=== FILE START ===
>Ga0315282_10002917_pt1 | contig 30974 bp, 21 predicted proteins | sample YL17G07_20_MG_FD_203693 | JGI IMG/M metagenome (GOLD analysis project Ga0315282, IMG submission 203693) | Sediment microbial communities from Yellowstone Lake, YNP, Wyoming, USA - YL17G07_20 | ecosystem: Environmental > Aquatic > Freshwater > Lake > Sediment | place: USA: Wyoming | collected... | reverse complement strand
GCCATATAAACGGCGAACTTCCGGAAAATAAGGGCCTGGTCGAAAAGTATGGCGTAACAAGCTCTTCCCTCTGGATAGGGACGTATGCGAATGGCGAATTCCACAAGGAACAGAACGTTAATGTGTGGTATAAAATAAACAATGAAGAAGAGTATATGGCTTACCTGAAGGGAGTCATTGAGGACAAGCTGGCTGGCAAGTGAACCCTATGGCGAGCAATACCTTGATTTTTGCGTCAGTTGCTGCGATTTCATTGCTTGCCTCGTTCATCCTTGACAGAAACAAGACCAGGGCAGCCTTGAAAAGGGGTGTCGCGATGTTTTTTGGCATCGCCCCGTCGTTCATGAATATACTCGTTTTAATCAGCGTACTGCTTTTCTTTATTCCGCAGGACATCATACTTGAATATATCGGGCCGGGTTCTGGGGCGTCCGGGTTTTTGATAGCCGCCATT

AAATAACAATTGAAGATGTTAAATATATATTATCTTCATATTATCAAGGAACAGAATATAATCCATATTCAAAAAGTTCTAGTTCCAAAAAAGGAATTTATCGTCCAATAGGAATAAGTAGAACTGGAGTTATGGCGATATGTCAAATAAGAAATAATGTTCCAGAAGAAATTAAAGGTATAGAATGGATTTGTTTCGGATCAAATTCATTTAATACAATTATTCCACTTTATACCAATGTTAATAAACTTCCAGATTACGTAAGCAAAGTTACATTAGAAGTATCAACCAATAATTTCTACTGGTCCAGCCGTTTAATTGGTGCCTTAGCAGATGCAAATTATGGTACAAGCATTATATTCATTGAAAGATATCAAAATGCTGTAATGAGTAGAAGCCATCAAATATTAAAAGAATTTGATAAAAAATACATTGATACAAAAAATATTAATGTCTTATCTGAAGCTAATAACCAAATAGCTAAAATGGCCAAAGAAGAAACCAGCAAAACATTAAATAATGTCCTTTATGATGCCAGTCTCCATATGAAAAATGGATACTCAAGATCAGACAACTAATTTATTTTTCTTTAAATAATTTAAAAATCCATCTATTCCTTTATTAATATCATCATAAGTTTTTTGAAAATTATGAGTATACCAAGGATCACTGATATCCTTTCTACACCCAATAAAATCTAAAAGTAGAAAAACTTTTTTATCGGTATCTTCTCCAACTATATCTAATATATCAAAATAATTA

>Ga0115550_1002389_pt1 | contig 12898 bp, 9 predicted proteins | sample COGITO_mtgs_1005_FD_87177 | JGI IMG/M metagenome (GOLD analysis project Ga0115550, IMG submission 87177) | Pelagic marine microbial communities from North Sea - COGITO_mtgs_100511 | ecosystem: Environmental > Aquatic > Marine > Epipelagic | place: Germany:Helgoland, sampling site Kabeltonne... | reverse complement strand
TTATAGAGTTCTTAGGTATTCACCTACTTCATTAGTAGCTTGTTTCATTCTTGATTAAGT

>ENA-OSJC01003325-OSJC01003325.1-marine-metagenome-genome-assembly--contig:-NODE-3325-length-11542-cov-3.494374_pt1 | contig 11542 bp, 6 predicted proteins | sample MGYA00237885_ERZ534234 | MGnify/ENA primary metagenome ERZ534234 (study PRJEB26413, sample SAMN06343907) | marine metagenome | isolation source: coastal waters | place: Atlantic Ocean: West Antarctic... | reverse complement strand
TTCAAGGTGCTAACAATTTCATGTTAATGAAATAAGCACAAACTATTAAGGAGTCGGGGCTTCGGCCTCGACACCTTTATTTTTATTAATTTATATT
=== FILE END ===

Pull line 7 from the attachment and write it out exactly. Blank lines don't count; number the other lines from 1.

TTCAAGGTGCTAACAATTTCATGTTAATGAAATAAGCACAAACTATTAAGGAGTCGGGGCTTCGGCCTCGACACCTTTATTTTTATTAATTTATATT